Look out Jack Sparrow, you got nothing on Anne Muir, a 58-year-old nurse who pirated and distributed more than $88,500 worth of songs before authorities nabbed her and sentenced her to three years of probation after she entered a guilty plea.
As the first person in Scotland convicted of such a crime, Muir has rapidly climbed to the top of Twitter trending topics in suffering the consequences for the pilfering of the 31,000-plus songs, which could fill up a 120-GB iPod.
The majority of Muir's songs were in the karaoke vein — more than 24,000 files according to this BBC story. This grandmother of eight and a nurse at Ayr hospital, who reportedly suffers from depression, will also receive counseling as part of her sentence.
Reminiscent of Napster days, Muir shared the files via a peer-to-peer sharing service. Her activities caught the attention of BPI (British British Phonographic Industry) and IFPI (International Federation for the Phonographic Industry), whose investigation led them to tip off the local police, whose officers searched Muir's home and found the evidence that condemned her.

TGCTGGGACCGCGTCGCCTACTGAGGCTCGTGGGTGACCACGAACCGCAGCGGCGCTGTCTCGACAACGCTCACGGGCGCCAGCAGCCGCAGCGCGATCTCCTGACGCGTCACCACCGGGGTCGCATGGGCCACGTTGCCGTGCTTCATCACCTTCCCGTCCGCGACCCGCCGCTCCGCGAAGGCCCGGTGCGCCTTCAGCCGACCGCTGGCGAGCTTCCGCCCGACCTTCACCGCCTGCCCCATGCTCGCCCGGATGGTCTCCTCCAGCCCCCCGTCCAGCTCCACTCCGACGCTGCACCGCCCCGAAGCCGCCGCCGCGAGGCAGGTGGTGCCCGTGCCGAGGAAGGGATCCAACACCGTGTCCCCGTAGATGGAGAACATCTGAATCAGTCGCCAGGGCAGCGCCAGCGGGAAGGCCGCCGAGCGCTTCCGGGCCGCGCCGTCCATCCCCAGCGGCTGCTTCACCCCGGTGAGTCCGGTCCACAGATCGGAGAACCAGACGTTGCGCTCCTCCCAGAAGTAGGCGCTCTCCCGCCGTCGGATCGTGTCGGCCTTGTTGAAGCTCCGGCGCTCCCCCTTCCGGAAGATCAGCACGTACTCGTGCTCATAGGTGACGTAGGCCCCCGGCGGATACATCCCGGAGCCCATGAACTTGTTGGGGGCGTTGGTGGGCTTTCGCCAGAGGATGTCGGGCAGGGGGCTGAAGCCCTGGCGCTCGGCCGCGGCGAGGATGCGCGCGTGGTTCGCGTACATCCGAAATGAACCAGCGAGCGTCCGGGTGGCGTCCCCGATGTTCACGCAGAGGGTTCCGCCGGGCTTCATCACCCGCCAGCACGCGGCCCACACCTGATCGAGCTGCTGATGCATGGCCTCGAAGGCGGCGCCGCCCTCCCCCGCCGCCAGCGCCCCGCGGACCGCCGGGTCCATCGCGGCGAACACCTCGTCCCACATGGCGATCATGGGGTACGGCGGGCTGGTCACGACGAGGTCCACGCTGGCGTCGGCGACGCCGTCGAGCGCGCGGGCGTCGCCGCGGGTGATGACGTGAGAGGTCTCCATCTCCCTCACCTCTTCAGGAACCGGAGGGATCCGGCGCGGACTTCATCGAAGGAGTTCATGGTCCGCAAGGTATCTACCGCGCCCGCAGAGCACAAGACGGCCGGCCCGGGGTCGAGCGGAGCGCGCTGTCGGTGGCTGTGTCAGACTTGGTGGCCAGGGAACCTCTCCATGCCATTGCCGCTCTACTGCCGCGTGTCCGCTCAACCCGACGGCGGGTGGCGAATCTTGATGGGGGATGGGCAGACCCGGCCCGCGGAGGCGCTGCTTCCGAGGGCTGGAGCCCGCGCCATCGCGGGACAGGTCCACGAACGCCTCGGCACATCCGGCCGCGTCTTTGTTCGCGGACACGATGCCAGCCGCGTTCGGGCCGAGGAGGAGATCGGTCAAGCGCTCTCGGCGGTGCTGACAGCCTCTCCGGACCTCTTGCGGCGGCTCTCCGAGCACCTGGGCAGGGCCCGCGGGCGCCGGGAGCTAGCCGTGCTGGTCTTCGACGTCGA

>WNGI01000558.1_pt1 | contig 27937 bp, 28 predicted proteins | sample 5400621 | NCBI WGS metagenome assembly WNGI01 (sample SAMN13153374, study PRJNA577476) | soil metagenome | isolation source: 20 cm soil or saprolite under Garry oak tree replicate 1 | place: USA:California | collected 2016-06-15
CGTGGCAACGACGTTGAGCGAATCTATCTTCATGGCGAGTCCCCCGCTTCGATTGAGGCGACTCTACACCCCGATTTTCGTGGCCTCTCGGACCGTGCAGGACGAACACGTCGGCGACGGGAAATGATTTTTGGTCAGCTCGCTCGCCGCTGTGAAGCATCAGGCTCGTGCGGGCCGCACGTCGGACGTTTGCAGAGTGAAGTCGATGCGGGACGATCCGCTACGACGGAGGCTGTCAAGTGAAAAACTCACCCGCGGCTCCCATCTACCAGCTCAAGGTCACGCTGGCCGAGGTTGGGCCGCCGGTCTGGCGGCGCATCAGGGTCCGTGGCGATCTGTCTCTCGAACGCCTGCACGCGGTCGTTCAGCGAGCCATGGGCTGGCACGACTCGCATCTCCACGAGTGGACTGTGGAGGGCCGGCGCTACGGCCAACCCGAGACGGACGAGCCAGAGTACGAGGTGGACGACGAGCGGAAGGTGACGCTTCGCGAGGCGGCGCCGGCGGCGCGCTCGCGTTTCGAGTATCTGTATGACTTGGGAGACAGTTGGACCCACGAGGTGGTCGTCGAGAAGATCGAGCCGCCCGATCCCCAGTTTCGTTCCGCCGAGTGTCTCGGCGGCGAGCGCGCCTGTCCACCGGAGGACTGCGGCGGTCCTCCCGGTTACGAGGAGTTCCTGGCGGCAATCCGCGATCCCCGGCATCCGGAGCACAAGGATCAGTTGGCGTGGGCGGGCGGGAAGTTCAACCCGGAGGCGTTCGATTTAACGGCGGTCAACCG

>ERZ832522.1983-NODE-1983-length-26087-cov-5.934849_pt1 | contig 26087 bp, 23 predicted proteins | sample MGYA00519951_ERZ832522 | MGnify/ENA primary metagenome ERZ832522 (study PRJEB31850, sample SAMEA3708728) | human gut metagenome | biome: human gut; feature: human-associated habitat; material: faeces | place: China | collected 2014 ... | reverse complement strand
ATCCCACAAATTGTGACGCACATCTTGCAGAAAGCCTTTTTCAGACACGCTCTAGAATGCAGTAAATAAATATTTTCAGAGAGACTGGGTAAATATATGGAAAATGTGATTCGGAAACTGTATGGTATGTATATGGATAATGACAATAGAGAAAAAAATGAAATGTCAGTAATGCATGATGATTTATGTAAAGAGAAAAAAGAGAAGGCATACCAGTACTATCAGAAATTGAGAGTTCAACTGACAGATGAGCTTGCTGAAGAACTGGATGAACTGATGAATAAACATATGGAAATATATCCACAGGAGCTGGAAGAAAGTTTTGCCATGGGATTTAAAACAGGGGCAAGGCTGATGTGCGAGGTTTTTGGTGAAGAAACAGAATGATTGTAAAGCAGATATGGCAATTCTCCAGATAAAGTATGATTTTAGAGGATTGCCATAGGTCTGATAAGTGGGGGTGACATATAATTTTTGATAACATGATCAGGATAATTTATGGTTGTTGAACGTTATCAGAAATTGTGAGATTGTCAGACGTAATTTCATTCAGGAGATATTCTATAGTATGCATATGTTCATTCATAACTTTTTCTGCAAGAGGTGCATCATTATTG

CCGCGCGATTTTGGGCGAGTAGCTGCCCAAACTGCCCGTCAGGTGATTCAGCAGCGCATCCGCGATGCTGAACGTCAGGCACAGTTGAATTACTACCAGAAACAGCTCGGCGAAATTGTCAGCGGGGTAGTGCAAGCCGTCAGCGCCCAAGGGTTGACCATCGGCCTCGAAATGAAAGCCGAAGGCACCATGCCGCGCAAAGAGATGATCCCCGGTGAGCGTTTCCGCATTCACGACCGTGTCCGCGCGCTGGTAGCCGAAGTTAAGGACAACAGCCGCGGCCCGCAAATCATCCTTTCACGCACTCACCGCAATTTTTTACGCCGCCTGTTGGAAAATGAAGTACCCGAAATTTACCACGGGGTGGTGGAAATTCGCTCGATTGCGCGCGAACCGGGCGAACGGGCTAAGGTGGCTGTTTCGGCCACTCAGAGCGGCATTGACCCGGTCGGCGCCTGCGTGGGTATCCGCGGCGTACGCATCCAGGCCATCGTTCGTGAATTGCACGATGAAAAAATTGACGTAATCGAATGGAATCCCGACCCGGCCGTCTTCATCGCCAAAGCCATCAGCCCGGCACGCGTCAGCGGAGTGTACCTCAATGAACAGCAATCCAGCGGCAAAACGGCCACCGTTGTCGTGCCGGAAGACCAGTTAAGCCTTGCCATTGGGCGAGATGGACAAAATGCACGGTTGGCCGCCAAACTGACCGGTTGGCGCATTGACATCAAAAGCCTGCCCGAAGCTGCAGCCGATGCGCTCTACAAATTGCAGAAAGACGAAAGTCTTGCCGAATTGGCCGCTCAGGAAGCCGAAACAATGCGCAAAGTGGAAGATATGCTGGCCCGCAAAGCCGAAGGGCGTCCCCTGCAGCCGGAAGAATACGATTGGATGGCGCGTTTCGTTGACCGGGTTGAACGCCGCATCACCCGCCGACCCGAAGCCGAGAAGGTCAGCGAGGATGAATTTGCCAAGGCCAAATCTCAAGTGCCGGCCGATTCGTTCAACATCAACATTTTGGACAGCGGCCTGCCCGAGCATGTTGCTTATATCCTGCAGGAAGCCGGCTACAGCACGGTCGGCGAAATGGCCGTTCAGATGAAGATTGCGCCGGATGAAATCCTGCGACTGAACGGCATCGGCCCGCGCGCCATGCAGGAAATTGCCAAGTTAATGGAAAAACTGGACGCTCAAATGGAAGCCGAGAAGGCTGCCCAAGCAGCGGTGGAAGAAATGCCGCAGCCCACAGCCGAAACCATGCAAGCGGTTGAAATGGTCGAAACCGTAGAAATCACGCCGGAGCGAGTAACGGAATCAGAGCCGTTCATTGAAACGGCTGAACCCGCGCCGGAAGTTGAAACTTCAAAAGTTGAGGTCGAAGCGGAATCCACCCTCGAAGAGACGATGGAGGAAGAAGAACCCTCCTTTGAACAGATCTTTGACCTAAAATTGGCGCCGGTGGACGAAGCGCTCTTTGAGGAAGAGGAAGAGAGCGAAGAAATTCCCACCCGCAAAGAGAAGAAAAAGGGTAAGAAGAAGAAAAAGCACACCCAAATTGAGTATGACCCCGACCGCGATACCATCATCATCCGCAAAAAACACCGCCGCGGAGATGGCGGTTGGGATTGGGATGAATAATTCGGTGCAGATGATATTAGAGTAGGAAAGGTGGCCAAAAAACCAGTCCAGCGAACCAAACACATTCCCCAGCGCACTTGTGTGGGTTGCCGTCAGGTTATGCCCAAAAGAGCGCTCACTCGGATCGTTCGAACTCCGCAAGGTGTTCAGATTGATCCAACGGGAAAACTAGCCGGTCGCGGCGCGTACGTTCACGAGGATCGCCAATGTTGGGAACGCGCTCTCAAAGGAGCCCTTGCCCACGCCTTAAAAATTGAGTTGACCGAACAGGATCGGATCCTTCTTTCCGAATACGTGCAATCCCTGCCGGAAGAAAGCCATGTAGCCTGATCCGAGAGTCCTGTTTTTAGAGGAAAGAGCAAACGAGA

The Guardian quoted Loz Kaye, the leader of the UK Pirate Party, as saying he was "hugely dismayed" by Muir's "disproportionate sentence." He added: "The evidence should have been properly tested in court. It seems now there is a pattern of rights holders targeting vulnerable people to score quick wins for publicity."
We've gradually become acclimated to paying for music (i.e. iTunes, eMusic, Amazon), boosted by promotions like the server-crashing 99-cent Lady Gaga mp3 album on Amazon and cautionary tales of big dragnets that capture those who want their music for free, like the busts in recent years on the 500-plus college students who have had to make settlements rather than face lawsuits. Despite those risks, it's a pervasive attitude that to share is divine, as a recent psychology study reveals how college students do not equate illegal downloading with the same kind of moral conviction as other kinds of theft.
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